By Heather Cameron
In a time of austerity, there is increasing pressure to get the best out of staff in order to improve organisational performance, particularly in the public sector.
Staff performance appraisals are a well-established practice in most organisations but there has been much debate over their effectiveness. Many say they are time-consuming and involve too much paperwork. Others say they are a key part of an organisation’s human resources strategy and align the strategy and objectives of an organisation with those of individuals, which is necessary for effective service delivery.
Why performance management?
A number of reasons have been highlighted for implementing performance management in any organisation, including:
- to provide information on organisational and/or employee effectiveness and efficiency
- to improve organisational and/or employee effectiveness and efficiency
- to improve employees’ levels of motivation
- to link employees’ pay with perceptions of their performance
- to raise levels of employee accountability
- to align employees’ objectives with those of the organisation
In the public sector, the aim of performance management is to motivate staff and managers to improve organisational performance and therefore effectively deliver services.
But while this may seem simple enough, is this what is happening in practice? Some would argue that performance appraisals have the opposite effect of motivating staff and lead to increased pressure and stress, resulting in poorer performance.
A recent survey of over 25,000 civil servants highlighted widespread concern over how performance management is working in practice. A huge majority (94%) said it was unfair that 10% of staff should be ranked as ‘must improve’, a recommendation that has been suggested to lead to discrimination against black and minority ethnic (BAME) staff, those who are disabled and part-time workers.
Performance appraisals have also been described as a “waste of time” or “tick-box exercise”.
The CIPD Employee outlook surveys have consistently revealed a general dissatisfaction with performance management practices among employees, with the most concern shown in the public sector. The most recent survey highlights a slump in job satisfaction and a lack of motivation among employees, and an increase in the number believing their performance management processes are unfair.
And this is not new. There have been concerns over the effectiveness of such systems in the public sector for some time. Research by the World Bank in 2003, which considered factors influencing better performance in public administration, concluded that performance management systems demonstrated remarkably little influence on anything and in some cases produced negative effects.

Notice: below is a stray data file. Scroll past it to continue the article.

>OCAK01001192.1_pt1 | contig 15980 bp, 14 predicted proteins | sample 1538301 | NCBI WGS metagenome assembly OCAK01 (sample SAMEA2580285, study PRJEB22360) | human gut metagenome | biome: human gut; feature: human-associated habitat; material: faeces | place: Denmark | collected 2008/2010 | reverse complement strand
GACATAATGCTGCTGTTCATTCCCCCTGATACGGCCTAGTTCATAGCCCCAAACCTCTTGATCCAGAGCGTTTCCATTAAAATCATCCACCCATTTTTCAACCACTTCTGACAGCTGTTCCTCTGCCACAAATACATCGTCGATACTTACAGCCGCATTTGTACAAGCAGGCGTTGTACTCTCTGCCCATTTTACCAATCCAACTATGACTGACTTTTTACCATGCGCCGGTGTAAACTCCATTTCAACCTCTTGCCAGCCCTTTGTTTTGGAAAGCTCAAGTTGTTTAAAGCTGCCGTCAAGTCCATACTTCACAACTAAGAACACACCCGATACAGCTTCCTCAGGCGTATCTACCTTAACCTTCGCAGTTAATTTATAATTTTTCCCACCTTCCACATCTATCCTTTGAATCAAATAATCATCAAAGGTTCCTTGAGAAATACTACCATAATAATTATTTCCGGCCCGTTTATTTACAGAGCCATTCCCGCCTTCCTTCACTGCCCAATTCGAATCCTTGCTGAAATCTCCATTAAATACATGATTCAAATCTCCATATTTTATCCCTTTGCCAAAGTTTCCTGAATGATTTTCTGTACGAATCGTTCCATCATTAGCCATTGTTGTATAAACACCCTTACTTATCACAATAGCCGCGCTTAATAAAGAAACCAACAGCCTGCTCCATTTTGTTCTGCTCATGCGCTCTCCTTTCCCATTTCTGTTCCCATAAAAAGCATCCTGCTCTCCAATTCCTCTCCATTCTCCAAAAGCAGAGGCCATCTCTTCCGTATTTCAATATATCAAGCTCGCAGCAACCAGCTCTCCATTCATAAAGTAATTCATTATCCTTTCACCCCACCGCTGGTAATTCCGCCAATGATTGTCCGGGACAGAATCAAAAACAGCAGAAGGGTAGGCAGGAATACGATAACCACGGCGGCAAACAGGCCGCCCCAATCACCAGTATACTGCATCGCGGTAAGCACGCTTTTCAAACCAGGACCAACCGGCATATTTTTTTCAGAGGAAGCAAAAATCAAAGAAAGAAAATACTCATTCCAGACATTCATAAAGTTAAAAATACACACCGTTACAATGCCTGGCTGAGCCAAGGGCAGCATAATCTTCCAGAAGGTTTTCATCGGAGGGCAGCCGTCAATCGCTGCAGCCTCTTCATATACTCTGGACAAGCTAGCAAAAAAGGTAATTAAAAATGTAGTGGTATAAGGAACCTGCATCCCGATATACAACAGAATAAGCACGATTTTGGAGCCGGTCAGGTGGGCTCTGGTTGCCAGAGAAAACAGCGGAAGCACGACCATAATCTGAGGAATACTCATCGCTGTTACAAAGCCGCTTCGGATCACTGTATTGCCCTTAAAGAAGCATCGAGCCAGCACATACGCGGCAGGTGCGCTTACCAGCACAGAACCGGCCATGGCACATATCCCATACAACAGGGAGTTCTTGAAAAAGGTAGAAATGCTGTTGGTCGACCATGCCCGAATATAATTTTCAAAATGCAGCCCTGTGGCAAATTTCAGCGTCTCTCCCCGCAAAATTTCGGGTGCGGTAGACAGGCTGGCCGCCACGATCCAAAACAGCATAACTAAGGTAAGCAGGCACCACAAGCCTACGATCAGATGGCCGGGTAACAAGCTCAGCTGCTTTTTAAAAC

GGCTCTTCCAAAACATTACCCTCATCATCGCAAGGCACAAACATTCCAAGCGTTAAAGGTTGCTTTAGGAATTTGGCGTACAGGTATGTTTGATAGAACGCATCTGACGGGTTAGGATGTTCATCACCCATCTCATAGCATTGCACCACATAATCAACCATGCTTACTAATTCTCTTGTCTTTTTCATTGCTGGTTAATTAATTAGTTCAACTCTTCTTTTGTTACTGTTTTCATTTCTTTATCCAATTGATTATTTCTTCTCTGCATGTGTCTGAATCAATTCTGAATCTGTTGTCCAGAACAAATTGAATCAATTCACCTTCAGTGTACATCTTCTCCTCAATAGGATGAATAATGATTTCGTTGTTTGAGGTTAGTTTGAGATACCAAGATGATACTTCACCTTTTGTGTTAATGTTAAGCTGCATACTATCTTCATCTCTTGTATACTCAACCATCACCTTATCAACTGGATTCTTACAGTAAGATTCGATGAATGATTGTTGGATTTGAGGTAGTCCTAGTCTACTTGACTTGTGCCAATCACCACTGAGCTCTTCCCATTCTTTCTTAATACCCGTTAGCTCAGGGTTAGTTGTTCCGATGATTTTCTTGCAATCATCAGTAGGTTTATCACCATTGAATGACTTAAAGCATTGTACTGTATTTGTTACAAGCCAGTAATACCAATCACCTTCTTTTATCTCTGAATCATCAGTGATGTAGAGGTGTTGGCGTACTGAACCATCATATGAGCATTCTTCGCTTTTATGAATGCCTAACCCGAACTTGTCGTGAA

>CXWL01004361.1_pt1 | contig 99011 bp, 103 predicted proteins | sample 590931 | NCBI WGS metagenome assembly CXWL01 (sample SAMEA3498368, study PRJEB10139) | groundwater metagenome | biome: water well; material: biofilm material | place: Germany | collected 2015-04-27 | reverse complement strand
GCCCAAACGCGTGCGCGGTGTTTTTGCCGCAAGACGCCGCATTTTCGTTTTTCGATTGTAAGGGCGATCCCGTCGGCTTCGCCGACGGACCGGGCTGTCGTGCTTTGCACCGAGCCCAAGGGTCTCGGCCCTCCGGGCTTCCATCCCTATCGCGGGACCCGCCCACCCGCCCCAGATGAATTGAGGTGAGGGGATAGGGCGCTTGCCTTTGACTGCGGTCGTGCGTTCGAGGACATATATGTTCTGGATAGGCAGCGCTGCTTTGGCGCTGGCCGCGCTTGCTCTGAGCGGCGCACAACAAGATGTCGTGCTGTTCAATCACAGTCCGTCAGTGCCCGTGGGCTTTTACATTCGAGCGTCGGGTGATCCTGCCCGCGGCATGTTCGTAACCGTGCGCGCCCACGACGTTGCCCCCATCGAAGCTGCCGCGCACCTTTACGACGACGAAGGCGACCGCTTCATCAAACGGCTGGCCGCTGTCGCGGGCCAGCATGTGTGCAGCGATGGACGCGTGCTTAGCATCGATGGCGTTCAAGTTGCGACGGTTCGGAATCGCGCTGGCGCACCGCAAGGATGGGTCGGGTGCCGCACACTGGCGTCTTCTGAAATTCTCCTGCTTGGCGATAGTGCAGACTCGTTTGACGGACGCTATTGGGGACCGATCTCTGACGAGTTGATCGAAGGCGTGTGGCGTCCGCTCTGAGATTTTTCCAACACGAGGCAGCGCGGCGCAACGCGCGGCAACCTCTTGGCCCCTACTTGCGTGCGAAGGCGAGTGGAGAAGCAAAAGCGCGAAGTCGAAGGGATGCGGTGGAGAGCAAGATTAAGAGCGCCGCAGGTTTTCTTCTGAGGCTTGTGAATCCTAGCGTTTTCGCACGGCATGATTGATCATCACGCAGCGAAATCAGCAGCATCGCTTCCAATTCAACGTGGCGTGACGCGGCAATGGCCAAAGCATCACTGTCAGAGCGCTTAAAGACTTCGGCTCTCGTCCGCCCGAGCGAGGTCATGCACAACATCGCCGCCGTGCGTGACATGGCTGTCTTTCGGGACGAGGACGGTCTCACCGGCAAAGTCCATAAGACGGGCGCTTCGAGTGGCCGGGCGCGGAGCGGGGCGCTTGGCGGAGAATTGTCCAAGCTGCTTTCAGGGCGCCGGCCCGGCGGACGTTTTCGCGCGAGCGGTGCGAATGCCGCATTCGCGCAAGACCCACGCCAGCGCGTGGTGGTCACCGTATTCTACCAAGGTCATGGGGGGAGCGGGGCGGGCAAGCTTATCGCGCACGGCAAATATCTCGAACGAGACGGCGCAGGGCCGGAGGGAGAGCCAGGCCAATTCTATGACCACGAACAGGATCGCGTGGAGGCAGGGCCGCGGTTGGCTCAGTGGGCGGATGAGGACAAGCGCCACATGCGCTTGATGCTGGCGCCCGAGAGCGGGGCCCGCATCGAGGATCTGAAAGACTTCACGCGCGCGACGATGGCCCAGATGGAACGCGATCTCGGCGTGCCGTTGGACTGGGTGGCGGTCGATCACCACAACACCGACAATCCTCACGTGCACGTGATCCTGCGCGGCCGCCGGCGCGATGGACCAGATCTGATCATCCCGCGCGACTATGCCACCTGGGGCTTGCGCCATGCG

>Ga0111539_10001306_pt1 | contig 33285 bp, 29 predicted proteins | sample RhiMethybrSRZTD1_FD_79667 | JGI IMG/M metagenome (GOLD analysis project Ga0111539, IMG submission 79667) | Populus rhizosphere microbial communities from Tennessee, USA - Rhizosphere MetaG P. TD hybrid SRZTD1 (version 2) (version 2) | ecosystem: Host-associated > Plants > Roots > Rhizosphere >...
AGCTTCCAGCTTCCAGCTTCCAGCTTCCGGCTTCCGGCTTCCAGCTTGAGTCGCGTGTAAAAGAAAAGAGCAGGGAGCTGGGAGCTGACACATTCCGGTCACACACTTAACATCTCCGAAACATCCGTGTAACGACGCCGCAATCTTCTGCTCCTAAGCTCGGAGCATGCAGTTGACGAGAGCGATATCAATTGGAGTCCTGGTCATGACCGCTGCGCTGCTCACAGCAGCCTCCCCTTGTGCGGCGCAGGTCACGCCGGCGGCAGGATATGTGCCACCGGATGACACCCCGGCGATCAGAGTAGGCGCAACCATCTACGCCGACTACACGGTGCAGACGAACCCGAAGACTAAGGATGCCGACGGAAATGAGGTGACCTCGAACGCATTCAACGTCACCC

Lack of understanding
The literature suggests that the reasons for such criticism of performance appraisals more recently include: people generally don’t like to evaluate or be evaluated; the nature of public affairs being hard to quantify makes it difficult to develop performance objectives and measureable performance indicators; these systems tend to create more paperwork and increase both performance pressure and stress; and a lack of understanding of such systems among managers.
As a former chief executive of the Institute for Leadership and Management (ILM) emphasised:
“One of the skills that is often not developed is understanding what an appraisal is and why it is relevant to the whole organisation’s success… Being able to appraise is a fundamental management skill.”
So rather than scrapping them all together, perhaps a culture change within organisations is what is needed.
Indeed, there have been signs of innovation within the public sector when it comes to performance appraisals.
An innovative approach to the employee appraisal form was taken by South Lakeland district council which has shown promising results. A personal qualities framework was created which was used to redesign the appraisal form. It was tested, staff were informed about it and line managers received training in how to use it.
After two years of the framework being introduced, peer reviews were good, their Investors in People award was the best yet, the staff survey highlighted many positive messages, and customer and member satisfaction had improved significantly.
Similarly, Wiltshire Council developed a successful transformation and ongoing culture change programme which resulted in significant efficiencies being delivered.
The council’s behaviours framework was developed to clarify social expectations of staff by defining ‘how’ staff are expected to approach work alongside ‘what’ they deliver. The behaviours have since been embedded into: a new on-line appraisals solution, job description templates, recruitment procedures, human resource policies and employee well-being initiatives, and corporate awards categories and selection criteria.
A training programme for all people managers also inspired new thinking and provided approaches and skills for performance managing for the behaviours, skills and objective setting.
Research by Nesta suggests that performance appraisal can also help to harness motivation to innovate in the public sector by valuing appropriate behaviours.
So perhaps staff appraisals have a future after all.
Read our previous blog post on performance-related pay in the public sector.
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